TIFF's festival and program director Lisa Hoen and assistant program director Henning Rosenlund shares their thoughts on why you should attend these 8 film experiences from this year's festival program.
1. ÁRRAN 360°
ÁRRAN 360° is a hybrid between indigenous stories and innovative technology. It is the very first project that presents six original 360 films by six leading Sámi filmmakers and artists from Sápmi. ÁRRAN 360° shows the films in the world's largest purpose-built lávvu equipped with a 28-meter-long screen.
— ÁRRAN 360° is a unique experience! Here you can watch 6 films that tell different stories, and where the filmmakers have experimented with the use of a completely new format, Lisa Hoen says.
In The Gravity we meet Daniel and Joshua who has a fall out with a younger gang in their neighbourhood. A battle for territories between the old and the new generation begins. As the color of the sky turns more and more red, the pressure on the fragile balance increases.
— The Gravity is in many ways about being torn between different interests and choices, and it has a touch of science fiction to it, says Hoen.
Arsenal is a silent film made by the ukrainian director Alexander Dovzhenko. In the film we are shown a series of vignettes that sheds light on the January Rebellion in Kyiv in 1918, and through a strong sense of symbolism the destructive forces of war are being described.
— Arsenal is an Ukrainian silent film from the Soviet era that is still relevant today. It highlights the tension that has existed between Ukraine and Kremlin for a long time, and is a master piece from the silent film era. The film is accompanied by metal-rock from the Northern Norwegian band ATTAN, says Hoen.
In this French drama film, we meet a family that faces unexpected challenges after an accident. The fabric of their relationships is put under pressure. This is a classic french drama where conflicts always loom and where fights are always lurking.
— A very funny film that shows how family relations and the male role changes when a member of the family starts to behave completely different. It has a lot of recognisable funny moments, says Henning Rosenlund.
For the brothers Francis and Michael, the road toward adulthood is paved with adversity, grief and violent street justice. The responsibility they feel for their loved ones weighs heavily on their shoulders. Brother is an elegant and haunting drama.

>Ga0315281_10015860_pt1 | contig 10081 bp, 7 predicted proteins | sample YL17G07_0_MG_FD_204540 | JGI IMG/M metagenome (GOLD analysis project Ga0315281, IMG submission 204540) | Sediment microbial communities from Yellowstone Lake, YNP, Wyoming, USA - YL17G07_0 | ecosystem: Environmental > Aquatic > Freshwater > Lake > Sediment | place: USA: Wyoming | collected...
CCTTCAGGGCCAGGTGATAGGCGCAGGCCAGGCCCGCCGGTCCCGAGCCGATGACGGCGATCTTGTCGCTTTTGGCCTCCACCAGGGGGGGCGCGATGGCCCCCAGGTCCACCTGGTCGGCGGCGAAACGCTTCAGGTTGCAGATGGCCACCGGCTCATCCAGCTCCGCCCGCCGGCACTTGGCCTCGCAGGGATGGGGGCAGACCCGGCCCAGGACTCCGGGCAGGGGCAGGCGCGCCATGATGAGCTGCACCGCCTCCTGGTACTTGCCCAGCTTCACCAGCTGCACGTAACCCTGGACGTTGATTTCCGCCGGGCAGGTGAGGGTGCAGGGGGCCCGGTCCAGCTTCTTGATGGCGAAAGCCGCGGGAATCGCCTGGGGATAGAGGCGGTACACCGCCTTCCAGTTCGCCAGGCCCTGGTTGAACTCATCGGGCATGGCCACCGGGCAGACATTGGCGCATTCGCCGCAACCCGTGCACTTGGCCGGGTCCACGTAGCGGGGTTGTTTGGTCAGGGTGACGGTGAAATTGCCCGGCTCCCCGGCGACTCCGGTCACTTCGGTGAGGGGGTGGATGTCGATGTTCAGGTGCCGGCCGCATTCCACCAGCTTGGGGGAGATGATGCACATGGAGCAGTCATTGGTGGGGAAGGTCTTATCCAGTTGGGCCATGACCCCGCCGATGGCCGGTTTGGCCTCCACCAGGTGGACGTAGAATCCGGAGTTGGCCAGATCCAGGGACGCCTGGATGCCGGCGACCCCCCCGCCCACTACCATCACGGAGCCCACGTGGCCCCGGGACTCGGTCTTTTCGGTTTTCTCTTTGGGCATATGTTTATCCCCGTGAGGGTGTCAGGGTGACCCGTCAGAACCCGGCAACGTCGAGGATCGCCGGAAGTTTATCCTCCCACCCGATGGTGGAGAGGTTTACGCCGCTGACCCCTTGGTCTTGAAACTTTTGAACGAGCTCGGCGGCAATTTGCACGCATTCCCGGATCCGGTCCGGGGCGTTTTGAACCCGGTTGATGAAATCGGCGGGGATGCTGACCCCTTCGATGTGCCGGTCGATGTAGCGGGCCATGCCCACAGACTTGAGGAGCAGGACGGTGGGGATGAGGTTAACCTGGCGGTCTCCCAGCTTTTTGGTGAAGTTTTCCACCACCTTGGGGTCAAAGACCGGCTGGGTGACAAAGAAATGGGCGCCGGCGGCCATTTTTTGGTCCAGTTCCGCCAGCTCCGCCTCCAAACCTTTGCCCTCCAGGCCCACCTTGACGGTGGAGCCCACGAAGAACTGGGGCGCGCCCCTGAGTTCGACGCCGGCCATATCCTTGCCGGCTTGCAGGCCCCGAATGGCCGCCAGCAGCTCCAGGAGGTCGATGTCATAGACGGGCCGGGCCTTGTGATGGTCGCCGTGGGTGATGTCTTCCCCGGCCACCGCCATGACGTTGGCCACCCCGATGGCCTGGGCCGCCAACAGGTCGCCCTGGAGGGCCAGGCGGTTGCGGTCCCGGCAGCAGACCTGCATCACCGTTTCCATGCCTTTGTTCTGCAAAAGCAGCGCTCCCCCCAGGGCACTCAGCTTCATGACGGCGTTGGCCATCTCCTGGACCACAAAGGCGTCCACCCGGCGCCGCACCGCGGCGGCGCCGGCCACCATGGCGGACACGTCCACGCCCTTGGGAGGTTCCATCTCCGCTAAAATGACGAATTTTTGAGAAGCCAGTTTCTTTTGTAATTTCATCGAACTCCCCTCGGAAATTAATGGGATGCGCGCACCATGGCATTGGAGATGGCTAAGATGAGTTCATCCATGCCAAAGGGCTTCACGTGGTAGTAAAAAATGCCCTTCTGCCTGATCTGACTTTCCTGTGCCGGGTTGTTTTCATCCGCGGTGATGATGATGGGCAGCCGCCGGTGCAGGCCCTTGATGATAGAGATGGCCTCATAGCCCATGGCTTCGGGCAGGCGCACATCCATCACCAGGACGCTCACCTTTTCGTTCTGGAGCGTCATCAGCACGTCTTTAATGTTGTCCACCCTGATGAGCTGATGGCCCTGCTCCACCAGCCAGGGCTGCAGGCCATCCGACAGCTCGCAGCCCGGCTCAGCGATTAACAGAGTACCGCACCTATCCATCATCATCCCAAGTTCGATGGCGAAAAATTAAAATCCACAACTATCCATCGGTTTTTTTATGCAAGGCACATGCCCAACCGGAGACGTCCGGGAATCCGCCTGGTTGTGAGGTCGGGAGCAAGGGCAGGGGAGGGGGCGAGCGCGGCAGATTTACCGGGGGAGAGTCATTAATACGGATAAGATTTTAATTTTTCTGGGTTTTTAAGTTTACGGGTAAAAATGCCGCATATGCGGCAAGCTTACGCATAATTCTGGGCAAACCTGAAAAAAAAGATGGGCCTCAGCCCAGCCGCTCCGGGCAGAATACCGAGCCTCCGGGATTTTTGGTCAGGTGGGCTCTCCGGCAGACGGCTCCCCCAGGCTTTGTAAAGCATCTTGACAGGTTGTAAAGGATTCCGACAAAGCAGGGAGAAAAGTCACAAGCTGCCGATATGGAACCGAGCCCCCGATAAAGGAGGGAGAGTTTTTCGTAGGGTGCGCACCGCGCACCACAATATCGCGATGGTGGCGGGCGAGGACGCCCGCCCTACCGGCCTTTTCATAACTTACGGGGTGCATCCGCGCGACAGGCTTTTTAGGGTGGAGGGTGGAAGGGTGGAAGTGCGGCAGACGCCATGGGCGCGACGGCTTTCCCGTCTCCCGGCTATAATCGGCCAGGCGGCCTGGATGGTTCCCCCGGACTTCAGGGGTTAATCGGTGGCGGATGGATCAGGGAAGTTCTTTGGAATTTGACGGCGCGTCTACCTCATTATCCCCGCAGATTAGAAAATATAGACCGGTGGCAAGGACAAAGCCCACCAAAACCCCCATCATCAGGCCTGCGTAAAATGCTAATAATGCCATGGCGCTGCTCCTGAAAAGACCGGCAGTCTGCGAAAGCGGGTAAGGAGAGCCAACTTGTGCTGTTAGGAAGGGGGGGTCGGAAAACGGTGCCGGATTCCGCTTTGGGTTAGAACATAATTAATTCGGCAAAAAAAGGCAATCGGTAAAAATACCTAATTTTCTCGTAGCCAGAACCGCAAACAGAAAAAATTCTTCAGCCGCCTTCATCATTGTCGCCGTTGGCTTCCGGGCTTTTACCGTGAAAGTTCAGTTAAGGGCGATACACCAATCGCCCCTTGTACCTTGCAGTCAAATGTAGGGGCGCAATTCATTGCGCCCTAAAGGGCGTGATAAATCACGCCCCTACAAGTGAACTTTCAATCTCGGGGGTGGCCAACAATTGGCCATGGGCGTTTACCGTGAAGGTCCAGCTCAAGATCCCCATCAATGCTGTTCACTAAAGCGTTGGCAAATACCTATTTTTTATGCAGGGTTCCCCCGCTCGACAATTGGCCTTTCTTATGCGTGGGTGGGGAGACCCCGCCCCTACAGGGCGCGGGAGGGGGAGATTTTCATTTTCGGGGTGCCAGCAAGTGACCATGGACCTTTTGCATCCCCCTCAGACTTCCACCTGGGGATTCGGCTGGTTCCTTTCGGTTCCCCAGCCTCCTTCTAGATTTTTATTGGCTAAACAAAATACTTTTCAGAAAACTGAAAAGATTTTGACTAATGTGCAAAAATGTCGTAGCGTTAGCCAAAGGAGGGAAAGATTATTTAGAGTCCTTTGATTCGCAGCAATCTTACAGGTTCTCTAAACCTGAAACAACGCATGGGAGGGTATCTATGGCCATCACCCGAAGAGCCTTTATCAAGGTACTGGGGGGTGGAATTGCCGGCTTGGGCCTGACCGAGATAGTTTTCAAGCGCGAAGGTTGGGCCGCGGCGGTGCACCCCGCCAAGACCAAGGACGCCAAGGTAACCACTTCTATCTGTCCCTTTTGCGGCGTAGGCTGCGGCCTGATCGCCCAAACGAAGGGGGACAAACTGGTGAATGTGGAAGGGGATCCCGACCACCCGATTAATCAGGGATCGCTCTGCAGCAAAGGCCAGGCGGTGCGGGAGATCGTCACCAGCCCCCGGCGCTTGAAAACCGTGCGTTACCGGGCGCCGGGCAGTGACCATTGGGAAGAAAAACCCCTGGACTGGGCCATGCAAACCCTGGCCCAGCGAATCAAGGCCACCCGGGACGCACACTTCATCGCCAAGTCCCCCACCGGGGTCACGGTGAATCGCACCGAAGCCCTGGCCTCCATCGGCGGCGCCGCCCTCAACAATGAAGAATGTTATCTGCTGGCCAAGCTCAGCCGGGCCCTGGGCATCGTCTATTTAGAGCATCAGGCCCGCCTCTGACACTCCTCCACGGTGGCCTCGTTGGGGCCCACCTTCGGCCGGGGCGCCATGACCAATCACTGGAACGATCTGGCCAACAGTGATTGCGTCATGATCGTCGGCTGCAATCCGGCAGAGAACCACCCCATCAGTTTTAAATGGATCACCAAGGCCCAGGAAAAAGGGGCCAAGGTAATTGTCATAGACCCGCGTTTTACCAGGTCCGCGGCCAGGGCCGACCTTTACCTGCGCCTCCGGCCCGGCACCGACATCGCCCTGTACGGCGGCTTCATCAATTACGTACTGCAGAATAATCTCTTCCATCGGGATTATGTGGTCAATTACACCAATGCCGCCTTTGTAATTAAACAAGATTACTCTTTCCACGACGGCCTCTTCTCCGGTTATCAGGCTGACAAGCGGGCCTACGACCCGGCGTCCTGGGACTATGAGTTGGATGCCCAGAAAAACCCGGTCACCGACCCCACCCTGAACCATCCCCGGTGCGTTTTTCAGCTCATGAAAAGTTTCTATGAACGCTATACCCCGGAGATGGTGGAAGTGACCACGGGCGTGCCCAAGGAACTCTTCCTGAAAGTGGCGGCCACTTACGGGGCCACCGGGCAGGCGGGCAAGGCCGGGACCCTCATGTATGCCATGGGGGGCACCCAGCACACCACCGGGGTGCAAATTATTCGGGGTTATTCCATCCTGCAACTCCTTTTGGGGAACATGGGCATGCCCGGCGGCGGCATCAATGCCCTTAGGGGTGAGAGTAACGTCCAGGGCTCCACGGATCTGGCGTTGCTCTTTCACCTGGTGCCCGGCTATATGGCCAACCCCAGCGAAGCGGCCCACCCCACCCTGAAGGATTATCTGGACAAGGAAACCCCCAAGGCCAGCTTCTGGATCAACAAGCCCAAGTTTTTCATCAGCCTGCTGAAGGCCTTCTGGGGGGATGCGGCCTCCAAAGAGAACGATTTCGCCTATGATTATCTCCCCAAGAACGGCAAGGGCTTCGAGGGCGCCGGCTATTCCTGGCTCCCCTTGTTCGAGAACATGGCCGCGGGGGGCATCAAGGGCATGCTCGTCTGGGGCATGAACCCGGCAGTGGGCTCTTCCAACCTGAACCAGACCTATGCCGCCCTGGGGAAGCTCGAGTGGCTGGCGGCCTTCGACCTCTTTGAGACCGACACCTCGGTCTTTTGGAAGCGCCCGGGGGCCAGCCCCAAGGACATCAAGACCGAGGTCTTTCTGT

— This is a wonderful and warm portrait of two brothers - a story about growing up where the main characters need to take on responsibilities and different roles, tells Hoen.
In this Norwegian horror film, a woman is plagued by constant nightmares after moving into a large, suspiciously cheap apartment. The apartment's terrible secret soon reveals itself through her dreams.
— The horror film Nightmare has its Norwegian premiere at TIFF. The film mixes topics of pregnacy and sleep paralysis in a way that gives you the chills. Eili Harboe, known from the film THELMA, delivers a strong portrayal of the main character, says Hoen.
La Maternal is not afraid to show an unsentimental portrait of teen pregnancy in the Spanish countryside. We get served an honest and unpolished chronicle of the trials and tribulations of our young heroine, Carla. Director Pilar Palomero has chosen to use amateur actors who tell their own stories of teenage pregnancy. This is a move that works well and adds authenticity to the film. The friendship and cohesion between the characters add warmth and humor to an engaging story.
— In La Maternal we get to witness a fantastic acting achievement by the young actress in the lead role!, says Rosenlund.
The Rite of Spring is a strong character portrait of a young woman's encounter with adulthood and exploration of her sexuality, through both conversation and action. This drama is strengthened by strong performances as well as elegant, observational camerawork focused on Laura's face, and the more intimate scenes are tastefully depicted. The film also explores sexuality as a universal concept, which is a natural part of all people's lives.
— The Rite of Spring is a warm and humanistic film, says Hoen.